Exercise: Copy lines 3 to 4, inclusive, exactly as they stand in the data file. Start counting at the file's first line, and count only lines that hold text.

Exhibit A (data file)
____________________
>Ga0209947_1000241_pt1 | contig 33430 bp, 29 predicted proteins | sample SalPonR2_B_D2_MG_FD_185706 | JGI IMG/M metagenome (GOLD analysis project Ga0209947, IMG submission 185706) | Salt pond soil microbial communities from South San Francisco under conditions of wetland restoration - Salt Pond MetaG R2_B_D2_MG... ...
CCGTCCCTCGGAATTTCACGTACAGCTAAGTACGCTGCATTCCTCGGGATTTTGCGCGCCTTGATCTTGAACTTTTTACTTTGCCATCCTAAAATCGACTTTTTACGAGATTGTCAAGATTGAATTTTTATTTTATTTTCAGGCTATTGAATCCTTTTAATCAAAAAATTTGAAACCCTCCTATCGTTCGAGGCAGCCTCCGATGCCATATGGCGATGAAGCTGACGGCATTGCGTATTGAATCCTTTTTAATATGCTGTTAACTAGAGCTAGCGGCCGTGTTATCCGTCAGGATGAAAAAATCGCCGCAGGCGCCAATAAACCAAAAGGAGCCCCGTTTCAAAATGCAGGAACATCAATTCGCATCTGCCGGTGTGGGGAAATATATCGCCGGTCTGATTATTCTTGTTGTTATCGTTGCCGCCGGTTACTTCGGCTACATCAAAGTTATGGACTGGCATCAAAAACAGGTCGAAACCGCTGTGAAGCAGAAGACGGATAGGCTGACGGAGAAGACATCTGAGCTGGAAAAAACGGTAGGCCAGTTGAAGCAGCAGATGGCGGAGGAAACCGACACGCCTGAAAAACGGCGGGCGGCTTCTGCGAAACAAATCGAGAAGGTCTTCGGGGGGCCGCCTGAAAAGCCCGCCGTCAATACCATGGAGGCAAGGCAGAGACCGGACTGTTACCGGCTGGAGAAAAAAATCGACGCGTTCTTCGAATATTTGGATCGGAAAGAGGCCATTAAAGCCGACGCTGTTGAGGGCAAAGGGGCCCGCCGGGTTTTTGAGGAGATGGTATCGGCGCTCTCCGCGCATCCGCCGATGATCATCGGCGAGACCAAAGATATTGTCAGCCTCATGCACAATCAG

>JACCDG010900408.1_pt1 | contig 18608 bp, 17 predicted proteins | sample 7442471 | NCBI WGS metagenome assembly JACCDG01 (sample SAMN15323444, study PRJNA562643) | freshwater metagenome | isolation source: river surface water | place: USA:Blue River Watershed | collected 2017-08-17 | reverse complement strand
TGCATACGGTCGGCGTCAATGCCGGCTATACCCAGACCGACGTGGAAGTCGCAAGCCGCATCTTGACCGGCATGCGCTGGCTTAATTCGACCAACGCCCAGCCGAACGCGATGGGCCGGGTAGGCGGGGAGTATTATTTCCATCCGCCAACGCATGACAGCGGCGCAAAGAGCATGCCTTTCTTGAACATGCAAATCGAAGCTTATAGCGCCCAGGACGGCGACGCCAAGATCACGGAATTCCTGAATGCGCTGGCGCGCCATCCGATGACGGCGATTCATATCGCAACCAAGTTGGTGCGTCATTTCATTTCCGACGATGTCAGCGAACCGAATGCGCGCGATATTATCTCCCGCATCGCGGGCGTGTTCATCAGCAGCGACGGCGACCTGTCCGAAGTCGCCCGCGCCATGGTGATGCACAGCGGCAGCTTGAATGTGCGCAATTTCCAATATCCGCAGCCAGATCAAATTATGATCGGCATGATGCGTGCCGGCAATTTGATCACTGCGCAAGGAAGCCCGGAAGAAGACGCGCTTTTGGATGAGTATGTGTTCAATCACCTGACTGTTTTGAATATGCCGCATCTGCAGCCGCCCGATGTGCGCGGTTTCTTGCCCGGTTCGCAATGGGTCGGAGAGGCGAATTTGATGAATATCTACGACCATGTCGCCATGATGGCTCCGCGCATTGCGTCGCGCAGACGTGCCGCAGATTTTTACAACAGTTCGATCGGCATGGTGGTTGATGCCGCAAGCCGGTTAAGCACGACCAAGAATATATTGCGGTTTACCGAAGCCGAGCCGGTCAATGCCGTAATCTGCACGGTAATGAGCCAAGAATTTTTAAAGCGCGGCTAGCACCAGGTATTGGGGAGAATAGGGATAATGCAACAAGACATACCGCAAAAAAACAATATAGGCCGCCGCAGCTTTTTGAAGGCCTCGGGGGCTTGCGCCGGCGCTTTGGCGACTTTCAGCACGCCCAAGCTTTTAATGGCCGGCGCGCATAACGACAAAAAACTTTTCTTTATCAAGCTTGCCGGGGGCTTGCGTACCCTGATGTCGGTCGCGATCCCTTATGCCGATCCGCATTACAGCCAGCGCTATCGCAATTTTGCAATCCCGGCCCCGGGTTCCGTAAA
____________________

>JACCDG010900408.1_pt1 | contig 18608 bp, 17 predicted proteins | sample 7442471 | NCBI WGS metagenome assembly JACCDG01 (sample SAMN15323444, study PRJNA562643) | freshwater metagenome | isolation source: river surface water | place: USA:Blue River Watershed | collected 2017-08-17 | reverse complement strand
TGCATACGGTCGGCGTCAATGCCGGCTATACCCAGACCGACGTGGAAGTCGCAAGCCGCATCTTGACCGGCATGCGCTGGCTTAATTCGACCAACGCCCAGCCGAACGCGATGGGCCGGGTAGGCGGGGAGTATTATTTCCATCCGCCAACGCATGACAGCGGCGCAAAGAGCATGCCTTTCTTGAACATGCAAATCGAAGCTTATAGCGCCCAGGACGGCGACGCCAAGATCACGGAATTCCTGAATGCGCTGGCGCGCCATCCGATGACGGCGATTCATATCGCAACCAAGTTGGTGCGTCATTTCATTTCCGACGATGTCAGCGAACCGAATGCGCGCGATATTATCTCCCGCATCGCGGGCGTGTTCATCAGCAGCGACGGCGACCTGTCCGAAGTCGCCCGCGCCATGGTGATGCACAGCGGCAGCTTGAATGTGCGCAATTTCCAATATCCGCAGCCAGATCAAATTATGATCGGCATGATGCGTGCCGGCAATTTGATCACTGCGCAAGGAAGCCCGGAAGAAGACGCGCTTTTGGATGAGTATGTGTTCAATCACCTGACTGTTTTGAATATGCCGCATCTGCAGCCGCCCGATGTGCGCGGTTTCTTGCCCGGTTCGCAATGGGTCGGAGAGGCGAATTTGATGAATATCTACGACCATGTCGCCATGATGGCTCCGCGCATTGCGTCGCGCAGACGTGCCGCAGATTTTTACAACAGTTCGATCGGCATGGTGGTTGATGCCGCAAGCCGGTTAAGCACGACCAAGAATATATTGCGGTTTACCGAAGCCGAGCCGGTCAATGCCGTAATCTGCACGGTAATGAGCCAAGAATTTTTAAAGCGCGGCTAGCACCAGGTATTGGGGAGAATAGGGATAATGCAACAAGACATACCGCAAAAAAACAATATAGGCCGCCGCAGCTTTTTGAAGGCCTCGGGGGCTTGCGCCGGCGCTTTGGCGACTTTCAGCACGCCCAAGCTTTTAATGGCCGGCGCGCATAACGACAAAAAACTTTTCTTTATCAAGCTTGCCGGGGGCTTGCGTACCCTGATGTCGGTCGCGATCCCTTATGCCGATCCGCATTACAGCCAGCGCTATCGCAATTTTGCAATCCCGGCCCCGGGTTCCGTAAA